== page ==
Thursday, March 06, 2008

Leading/Trailing space characters in filenames

Did you know? On Windows, it's legal for filenames to have leading space characters! I've developed on Windows for years, but didn't realize this until just recently. For example, at a command prompt, in a directory that contains a file named t.txt, the following works:

C:\temp> copy t.txt " t.txt"
        1 file(s) copied.
This results in a directory listing like:
 Directory of C:\TEMP\spaceTest

03/06/2008  05:29 PM    <DIR>          .
03/06/2008  05:29 PM    <DIR>          ..
03/06/2008  05:29 PM                 4  t.txt
03/06/2008  05:29 PM                 4 t.txt
               2 File(s)              8 bytes
What about Linux/Unix? I tested briefly using a couple of servers running HP-UX and RedHat Linux at the office, and found that both Linux and Unix (at least the flavors that I tested) support both leading and trailing spaces in filenames! For example, at a shell prompt, in a folder that initially contains just the file t.txt:
$ ls -Q
$ cp t.txt " t.txt"
$ cp t.txt "t.txt "
$ cp t.txt " t.txt "
$ ls -Q
" t.txt"  " t.txt "  "t.txt"  "t.txt "

(The -Q flag on ls as used in the example above causes filenames in the listing to be displayed enclosed in doublequotes, which was useful for showing that the filenames do indeed include space characters. The -Q flag is supported on the copy of ls on the RedHat Linux server I'm testing on here, but not on the HP-UX server.)

The fact that filenames can contain leading (and, on Linux/Unix, trailing) space characters seems like a good thing for developers to be aware of. Use caution when writing code that trims leading and trailing whitespace from a string that represents a filename!


  1. Hello,

    Nice article (thanks for showing us the "-Q" ls flag).

    I'm currently having troubles with these file/folder names and c# code that lists directory content on a BSD/Linux share. Directory.GetDirectories/GetFiles doesn't deal well with these names. I posted on MSDN forum.

  2. Hello again,

    I found the solution thanks to another of your posts :

    Using the @"some path" pattern solves the directory listing !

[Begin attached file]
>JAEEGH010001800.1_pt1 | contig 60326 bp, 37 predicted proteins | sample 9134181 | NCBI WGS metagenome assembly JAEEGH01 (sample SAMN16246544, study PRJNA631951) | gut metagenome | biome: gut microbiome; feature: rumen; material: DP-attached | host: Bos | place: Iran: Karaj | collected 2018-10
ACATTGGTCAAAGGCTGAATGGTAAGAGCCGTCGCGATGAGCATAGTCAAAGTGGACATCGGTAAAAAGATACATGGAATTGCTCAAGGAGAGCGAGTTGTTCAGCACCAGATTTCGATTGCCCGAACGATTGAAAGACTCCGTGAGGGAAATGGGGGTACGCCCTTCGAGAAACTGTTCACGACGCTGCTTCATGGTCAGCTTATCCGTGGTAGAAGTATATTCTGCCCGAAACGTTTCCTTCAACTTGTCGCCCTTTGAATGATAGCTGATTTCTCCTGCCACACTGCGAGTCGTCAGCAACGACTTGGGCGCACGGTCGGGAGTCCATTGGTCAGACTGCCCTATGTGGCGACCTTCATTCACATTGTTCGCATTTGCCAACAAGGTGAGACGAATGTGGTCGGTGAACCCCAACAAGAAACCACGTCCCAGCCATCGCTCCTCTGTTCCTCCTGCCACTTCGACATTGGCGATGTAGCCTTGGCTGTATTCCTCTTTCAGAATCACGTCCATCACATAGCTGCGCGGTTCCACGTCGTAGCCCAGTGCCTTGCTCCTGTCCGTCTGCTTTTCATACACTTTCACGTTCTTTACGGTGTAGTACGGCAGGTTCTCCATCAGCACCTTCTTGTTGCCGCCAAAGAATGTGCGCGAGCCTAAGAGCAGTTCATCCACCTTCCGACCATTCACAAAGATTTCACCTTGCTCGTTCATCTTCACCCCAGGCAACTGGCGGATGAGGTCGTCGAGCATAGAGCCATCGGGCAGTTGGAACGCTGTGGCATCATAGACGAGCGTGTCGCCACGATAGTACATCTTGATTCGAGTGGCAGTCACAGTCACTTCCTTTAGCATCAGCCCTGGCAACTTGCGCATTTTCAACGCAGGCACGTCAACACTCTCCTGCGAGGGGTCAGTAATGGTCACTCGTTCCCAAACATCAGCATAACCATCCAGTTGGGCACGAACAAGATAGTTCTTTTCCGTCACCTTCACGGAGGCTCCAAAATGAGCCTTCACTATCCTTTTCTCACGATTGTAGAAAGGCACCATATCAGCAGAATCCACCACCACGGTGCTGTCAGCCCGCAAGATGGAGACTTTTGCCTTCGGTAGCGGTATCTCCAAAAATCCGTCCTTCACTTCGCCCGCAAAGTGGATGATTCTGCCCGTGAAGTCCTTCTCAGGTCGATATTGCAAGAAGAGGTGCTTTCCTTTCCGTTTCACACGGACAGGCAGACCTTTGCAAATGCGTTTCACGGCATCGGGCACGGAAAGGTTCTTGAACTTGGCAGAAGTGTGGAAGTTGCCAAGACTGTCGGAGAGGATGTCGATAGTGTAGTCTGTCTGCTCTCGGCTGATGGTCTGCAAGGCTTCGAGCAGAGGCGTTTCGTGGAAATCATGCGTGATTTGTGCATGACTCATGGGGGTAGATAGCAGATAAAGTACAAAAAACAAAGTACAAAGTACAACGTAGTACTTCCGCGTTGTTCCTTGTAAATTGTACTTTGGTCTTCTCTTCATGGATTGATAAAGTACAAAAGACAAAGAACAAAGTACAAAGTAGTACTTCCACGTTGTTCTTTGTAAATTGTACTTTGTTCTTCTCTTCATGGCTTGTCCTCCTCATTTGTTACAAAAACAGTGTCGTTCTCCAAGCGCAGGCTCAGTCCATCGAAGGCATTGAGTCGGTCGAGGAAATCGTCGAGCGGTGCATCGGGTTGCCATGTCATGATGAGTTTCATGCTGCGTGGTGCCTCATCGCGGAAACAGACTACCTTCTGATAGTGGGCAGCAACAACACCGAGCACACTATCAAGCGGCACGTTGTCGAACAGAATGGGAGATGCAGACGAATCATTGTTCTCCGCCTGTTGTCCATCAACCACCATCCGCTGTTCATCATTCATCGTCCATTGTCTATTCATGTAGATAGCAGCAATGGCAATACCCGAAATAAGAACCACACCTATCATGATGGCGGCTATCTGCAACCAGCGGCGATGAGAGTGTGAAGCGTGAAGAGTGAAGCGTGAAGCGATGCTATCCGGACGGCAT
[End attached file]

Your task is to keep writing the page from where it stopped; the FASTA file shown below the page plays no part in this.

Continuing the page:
3. @Barbara, great, I'm glad this was helpful!

  4. Windows supports trailing spaces in names too. I've been using File Renamer to clean up several hundred file's names. Now I have a bunch with a trailing space. I can just trim 1 character at 0 from the end with File Renamer, but first I need a way to search for only files with a trailing space in the name so I can select them all to drag to Renamer. Searching for * .pdb Doesn't work. With the space it just lists ALL the folders and files under the folder I'm searching within.

  5. @bizzybody:

    Hmm. On WinXP, from a cmd.exe command prompt, I was able to do a:

    > dir "* .txt"

    and it *did* return just the files with a trailing space and a .txt extension. This same search string didn't work for me in Windows Search, though.

  6. I can't get leading spaces to stick in Windows 7 (I use them in XP for an application) Any ideas?

    1. The Windows explorer does not allow leading/trailing spaces, but the Windows shell does seem to allow leading whitespaces.

  7. @Anonymous, it still seems to work for me. On my Windows 7 PC, I can use Notepad to create a new file and save it as "c:\temp\ t.txt" (with the leading spaces before the filename); when I browse the c:\temp directory in the command prompt or in Windows Explorer, I can see that the file is present with the leading spaces in the filename.

  8. Interesting.

    I have a client that I believe is emailing ".rar " files as attachments instead of ".rar" files. But outlook 2013/windows 10 seems to just see them as rar files, with the little yellow "I'm something that needs to be unzipped" icon.

    The reason I think there is a space at the end is that I have ftp software that automatically checks this mailbox via pop3 for files matching *.rar, and it doesn't find files. But if I change that file mask to *.rar*, the automated ftp task finds the client's files. In the task's destination folder, the file names do not have the trailing space.

    if I send my own test file, which I know is definitely named test.rar, the ftp software works using the *.rar file mask.

    So my ftp software is seeing the trailing space at the end of the client filename, but windows is either not seeing it or choosing to ignore it. My guess was that they are creating the file in a non-windows environment (I'm not actually allowed to speak to the client to ask them)

  9. @Curtiss, glad you got the issue tracked down! That must have been a bizarre one to troubleshoot.

  10. I just discovered that when file explorer ( windows 10 ) copies files, it strips the leading spaces, but the old dos ( cmd ) copy command preserves the leading spaces


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